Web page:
Friday, September 14, 2012

Holy Generation Gap, Batman

Adam Serwer tweeted this:

And it got me thinking.  It reminded me of a previous academic appointment I had where the folks who were past the normal age of retirement had heaps of sway over certain decisions.  When a certain 80+ year old colleague would weigh in on something, I would joke that it made sense since he was the future of the department.

Well, in American politics today and for years, the older folks have been key drivers since they turn out on election day and focus on issues that are important to just them--social security and medicare mostly.  This has long produced outcomes that direct not just more but most money to the senior citizens and not so much at the young folks who are the future, as the cliche goes.

Hence my tweet that is getting picked up this morning (and excuse the omitted "have" after the who):

Democracies are never very good at looking down the road, but this tendency is exaggerated when the older folks care only about themselves.  Of course, all of us are self-centered (I am a self-admitted narcissist), but the degree to which the current generation of senior citizens cares less about the future is rather astonishing.  It is not new that folks who used to vote for local school taxes when their kids were in school vote against them now that their kids have graduated.  But it does seem to be worse today.

So, the next time you hear someone say, "these kids today," there are others, including myself, thinking "these senior citizens today....."


Irfan Nooruddin said...

So older people who vote are excoriated for acting rationally, while younger people who don't bother to vote are hailed as being the future. Interesting definition of self-centered here.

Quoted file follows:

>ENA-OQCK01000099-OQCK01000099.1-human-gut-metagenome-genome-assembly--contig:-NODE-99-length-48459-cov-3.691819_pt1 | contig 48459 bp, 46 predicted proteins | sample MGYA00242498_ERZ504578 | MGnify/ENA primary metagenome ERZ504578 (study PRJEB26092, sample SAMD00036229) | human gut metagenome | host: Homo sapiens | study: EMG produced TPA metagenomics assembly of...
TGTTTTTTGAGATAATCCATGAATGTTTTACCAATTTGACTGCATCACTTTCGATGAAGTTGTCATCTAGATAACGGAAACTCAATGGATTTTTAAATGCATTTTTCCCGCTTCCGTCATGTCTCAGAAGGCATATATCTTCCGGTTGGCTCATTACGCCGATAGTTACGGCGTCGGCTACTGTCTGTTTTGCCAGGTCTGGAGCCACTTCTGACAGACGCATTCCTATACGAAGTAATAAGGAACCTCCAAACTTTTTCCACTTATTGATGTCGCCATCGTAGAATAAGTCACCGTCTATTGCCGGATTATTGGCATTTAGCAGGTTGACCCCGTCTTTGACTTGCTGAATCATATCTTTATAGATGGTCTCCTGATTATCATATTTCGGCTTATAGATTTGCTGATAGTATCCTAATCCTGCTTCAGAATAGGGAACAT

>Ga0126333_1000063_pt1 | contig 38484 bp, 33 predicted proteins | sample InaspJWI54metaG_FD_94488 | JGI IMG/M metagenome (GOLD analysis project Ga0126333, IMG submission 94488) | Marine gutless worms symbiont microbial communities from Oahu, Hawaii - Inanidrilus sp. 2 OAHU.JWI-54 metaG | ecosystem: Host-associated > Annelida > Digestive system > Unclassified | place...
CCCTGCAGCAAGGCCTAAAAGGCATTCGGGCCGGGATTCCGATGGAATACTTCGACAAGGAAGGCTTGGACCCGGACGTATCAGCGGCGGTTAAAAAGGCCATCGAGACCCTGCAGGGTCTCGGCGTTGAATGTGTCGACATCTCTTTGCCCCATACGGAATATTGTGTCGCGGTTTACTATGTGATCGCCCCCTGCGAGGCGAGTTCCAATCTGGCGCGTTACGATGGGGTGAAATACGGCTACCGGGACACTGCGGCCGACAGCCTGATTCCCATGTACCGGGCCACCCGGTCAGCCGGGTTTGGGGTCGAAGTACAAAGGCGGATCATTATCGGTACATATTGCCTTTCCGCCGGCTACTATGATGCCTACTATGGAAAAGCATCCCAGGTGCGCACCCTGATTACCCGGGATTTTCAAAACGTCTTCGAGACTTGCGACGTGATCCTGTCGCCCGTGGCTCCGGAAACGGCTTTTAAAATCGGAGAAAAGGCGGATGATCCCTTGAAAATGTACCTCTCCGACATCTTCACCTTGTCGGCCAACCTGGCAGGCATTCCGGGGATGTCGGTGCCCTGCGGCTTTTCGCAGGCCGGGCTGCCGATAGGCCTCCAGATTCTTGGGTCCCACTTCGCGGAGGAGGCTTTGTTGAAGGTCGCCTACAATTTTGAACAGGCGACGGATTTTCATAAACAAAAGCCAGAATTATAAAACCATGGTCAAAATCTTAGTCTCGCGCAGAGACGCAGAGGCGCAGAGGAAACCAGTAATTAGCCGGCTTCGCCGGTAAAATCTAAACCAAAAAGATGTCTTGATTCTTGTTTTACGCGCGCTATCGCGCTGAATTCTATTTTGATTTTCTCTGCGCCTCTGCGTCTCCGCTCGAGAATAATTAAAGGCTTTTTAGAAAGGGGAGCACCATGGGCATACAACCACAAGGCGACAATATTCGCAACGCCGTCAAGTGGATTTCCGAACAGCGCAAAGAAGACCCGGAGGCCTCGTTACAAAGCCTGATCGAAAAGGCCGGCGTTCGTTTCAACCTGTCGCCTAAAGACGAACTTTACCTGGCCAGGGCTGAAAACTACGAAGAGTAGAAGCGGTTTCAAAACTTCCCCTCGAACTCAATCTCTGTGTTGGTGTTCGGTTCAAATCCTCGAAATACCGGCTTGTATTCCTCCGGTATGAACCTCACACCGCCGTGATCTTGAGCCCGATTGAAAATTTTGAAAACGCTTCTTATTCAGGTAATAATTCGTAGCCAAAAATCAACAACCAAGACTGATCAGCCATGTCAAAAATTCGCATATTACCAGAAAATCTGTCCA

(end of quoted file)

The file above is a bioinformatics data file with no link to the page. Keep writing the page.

Steve Saideman said...

I understand that the older people are being rational, but I long ago learned that everyone acting according to their narrow self-interests often leads to collectively bad outcomes.

All I am asking for is that senior citizens have a bit of empathy and remember that they not only gave into the system but benefited from it. The tale of folks voting against property tax increases for local schools once their kids graduate is not myth but reality.

Senior citizens will continue to live in a society populated by younger folks--the well being of the younger folks will affect the quality of senior citizen life. They should keep that in mind.

Erik Bruvold said...

Steve - are you sure about the school bond thesis? You need to be sure to control for the confound of property ownership/trajectory of housing market - as empty nesters have a continued financial interest in continuing to invest in school district if they are homeowners. Been poking around alot in that area.

Erik Bruvold said...

An interesting comparative project would look at Seniors ACROSS western democracies - to see if they universally support reverse robin hood intergenerational transfers or if there is something uniquely (i.e. Babyboomers) American in the current dynamic of yelling "keep your government hands off my medicare"

Steve Saideman said...

I don't know. I just know what I observed in several elections, but I am also fully aware of the dangers of confirmation bias. I may have just remembered a few, but not observed those where the folks with kids beyond high school still willing to pay the bucks for their local schools.
Lots of interesting social science questions to be asked, but my work is elsewhere.

The joy of a blog is I can speculate without peer review, that I don't have to read the literature and can rely on little to no evidence. I wish I could be more productive so that I could spend more time reading more widely...

Erik Bruvold said...

An accessible read (and it is actually pretty good for example of research design) is "The HomeVoter Hypothesis" by Fischel. If you read one urbanist book.......But it also is a pretty good reminder that the ruled often "vote" their narrow parochial (and dare we say "rational") self interests and that is applicable in many fields, not just urban politics.